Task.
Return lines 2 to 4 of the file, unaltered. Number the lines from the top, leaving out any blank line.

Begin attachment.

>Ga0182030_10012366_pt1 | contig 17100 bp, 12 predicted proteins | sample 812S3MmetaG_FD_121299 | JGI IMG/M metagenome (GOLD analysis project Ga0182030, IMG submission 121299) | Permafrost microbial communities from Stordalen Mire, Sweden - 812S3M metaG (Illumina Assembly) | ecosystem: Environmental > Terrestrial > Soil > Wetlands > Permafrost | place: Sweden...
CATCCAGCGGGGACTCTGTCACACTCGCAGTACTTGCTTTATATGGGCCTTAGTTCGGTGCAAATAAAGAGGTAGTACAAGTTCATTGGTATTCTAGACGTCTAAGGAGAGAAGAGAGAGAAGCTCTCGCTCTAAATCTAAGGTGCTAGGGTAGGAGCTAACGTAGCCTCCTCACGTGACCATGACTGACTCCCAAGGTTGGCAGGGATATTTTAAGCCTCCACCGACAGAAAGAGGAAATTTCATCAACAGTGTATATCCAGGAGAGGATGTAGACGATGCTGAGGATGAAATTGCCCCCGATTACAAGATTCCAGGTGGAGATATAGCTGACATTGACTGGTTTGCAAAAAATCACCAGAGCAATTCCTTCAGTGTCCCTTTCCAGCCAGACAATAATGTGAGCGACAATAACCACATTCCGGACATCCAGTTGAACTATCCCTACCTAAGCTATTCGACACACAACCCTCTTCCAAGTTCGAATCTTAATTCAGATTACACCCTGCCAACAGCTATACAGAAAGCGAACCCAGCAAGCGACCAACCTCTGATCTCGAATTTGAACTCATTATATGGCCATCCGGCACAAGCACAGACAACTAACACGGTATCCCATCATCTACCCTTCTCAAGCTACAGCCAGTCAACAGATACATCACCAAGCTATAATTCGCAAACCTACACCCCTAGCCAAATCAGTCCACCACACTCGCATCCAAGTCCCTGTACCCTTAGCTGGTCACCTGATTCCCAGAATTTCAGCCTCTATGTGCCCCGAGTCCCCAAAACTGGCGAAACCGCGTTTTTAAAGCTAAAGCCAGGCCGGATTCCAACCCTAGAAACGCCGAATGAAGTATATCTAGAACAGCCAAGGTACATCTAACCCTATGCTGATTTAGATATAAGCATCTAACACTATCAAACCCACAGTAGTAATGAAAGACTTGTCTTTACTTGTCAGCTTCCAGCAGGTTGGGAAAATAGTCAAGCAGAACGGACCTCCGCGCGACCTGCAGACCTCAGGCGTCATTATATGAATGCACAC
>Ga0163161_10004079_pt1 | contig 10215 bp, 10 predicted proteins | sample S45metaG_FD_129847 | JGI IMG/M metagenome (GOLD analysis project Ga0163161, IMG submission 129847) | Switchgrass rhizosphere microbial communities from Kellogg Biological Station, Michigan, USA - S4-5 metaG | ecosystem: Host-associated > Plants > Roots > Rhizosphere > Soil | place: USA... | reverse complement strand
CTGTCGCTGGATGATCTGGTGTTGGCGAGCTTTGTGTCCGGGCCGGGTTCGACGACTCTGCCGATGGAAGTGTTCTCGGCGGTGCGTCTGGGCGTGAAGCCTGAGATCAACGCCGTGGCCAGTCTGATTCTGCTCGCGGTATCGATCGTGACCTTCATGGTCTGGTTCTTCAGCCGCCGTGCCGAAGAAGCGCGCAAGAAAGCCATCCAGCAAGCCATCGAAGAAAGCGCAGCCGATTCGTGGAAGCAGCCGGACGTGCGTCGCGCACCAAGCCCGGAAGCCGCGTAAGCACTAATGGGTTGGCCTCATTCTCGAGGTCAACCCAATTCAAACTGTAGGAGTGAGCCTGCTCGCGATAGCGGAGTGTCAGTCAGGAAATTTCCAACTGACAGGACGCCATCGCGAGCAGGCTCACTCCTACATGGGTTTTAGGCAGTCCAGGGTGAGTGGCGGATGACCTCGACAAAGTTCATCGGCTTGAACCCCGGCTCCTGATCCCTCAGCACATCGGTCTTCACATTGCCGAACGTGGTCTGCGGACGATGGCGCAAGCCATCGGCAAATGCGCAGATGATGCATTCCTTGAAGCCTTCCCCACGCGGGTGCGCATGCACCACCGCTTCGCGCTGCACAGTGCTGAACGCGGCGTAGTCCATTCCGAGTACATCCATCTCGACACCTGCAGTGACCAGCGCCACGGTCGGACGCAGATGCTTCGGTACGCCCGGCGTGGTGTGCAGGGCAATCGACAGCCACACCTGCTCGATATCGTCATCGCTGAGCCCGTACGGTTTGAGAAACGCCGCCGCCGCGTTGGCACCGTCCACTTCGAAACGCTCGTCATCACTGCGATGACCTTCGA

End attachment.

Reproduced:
CATCCAGCGGGGACTCTGTCACACTCGCAGTACTTGCTTTATATGGGCCTTAGTTCGGTGCAAATAAAGAGGTAGTACAAGTTCATTGGTATTCTAGACGTCTAAGGAGAGAAGAGAGAGAAGCTCTCGCTCTAAATCTAAGGTGCTAGGGTAGGAGCTAACGTAGCCTCCTCACGTGACCATGACTGACTCCCAAGGTTGGCAGGGATATTTTAAGCCTCCACCGACAGAAAGAGGAAATTTCATCAACAGTGTATATCCAGGAGAGGATGTAGACGATGCTGAGGATGAAATTGCCCCCGATTACAAGATTCCAGGTGGAGATATAGCTGACATTGACTGGTTTGCAAAAAATCACCAGAGCAATTCCTTCAGTGTCCCTTTCCAGCCAGACAATAATGTGAGCGACAATAACCACATTCCGGACATCCAGTTGAACTATCCCTACCTAAGCTATTCGACACACAACCCTCTTCCAAGTTCGAATCTTAATTCAGATTACACCCTGCCAACAGCTATACAGAAAGCGAACCCAGCAAGCGACCAACCTCTGATCTCGAATTTGAACTCATTATATGGCCATCCGGCACAAGCACAGACAACTAACACGGTATCCCATCATCTACCCTTCTCAAGCTACAGCCAGTCAACAGATACATCACCAAGCTATAATTCGCAAACCTACACCCCTAGCCAAATCAGTCCACCACACTCGCATCCAAGTCCCTGTACCCTTAGCTGGTCACCTGATTCCCAGAATTTCAGCCTCTATGTGCCCCGAGTCCCCAAAACTGGCGAAACCGCGTTTTTAAAGCTAAAGCCAGGCCGGATTCCAACCCTAGAAACGCCGAATGAAGTATATCTAGAACAGCCAAGGTACATCTAACCCTATGCTGATTTAGATATAAGCATCTAACACTATCAAACCCACAGTAGTAATGAAAGACTTGTCTTTACTTGTCAGCTTCCAGCAGGTTGGGAAAATAGTCAAGCAGAACGGACCTCCGCGCGACCTGCAGACCTCAGGCGTCATTATATGAATGCACAC
>Ga0163161_10004079_pt1 | contig 10215 bp, 10 predicted proteins | sample S45metaG_FD_129847 | JGI IMG/M metagenome (GOLD analysis project Ga0163161, IMG submission 129847) | Switchgrass rhizosphere microbial communities from Kellogg Biological Station, Michigan, USA - S4-5 metaG | ecosystem: Host-associated > Plants > Roots > Rhizosphere > Soil | place: USA... | reverse complement strand
CTGTCGCTGGATGATCTGGTGTTGGCGAGCTTTGTGTCCGGGCCGGGTTCGACGACTCTGCCGATGGAAGTGTTCTCGGCGGTGCGTCTGGGCGTGAAGCCTGAGATCAACGCCGTGGCCAGTCTGATTCTGCTCGCGGTATCGATCGTGACCTTCATGGTCTGGTTCTTCAGCCGCCGTGCCGAAGAAGCGCGCAAGAAAGCCATCCAGCAAGCCATCGAAGAAAGCGCAGCCGATTCGTGGAAGCAGCCGGACGTGCGTCGCGCACCAAGCCCGGAAGCCGCGTAAGCACTAATGGGTTGGCCTCATTCTCGAGGTCAACCCAATTCAAACTGTAGGAGTGAGCCTGCTCGCGATAGCGGAGTGTCAGTCAGGAAATTTCCAACTGACAGGACGCCATCGCGAGCAGGCTCACTCCTACATGGGTTTTAGGCAGTCCAGGGTGAGTGGCGGATGACCTCGACAAAGTTCATCGGCTTGAACCCCGGCTCCTGATCCCTCAGCACATCGGTCTTCACATTGCCGAACGTGGTCTGCGGACGATGGCGCAAGCCATCGGCAAATGCGCAGATGATGCATTCCTTGAAGCCTTCCCCACGCGGGTGCGCATGCACCACCGCTTCGCGCTGCACAGTGCTGAACGCGGCGTAGTCCATTCCGAGTACATCCATCTCGACACCTGCAGTGACCAGCGCCACGGTCGGACGCAGATGCTTCGGTACGCCCGGCGTGGTGTGCAGGGCAATCGACAGCCACACCTGCTCGATATCGTCATCGCTGAGCCCGTACGGTTTGAGAAACGCCGCCGCCGCGTTGGCACCGTCCACTTCGAAACGCTCGTCATCACTGCGATGACCTTCGA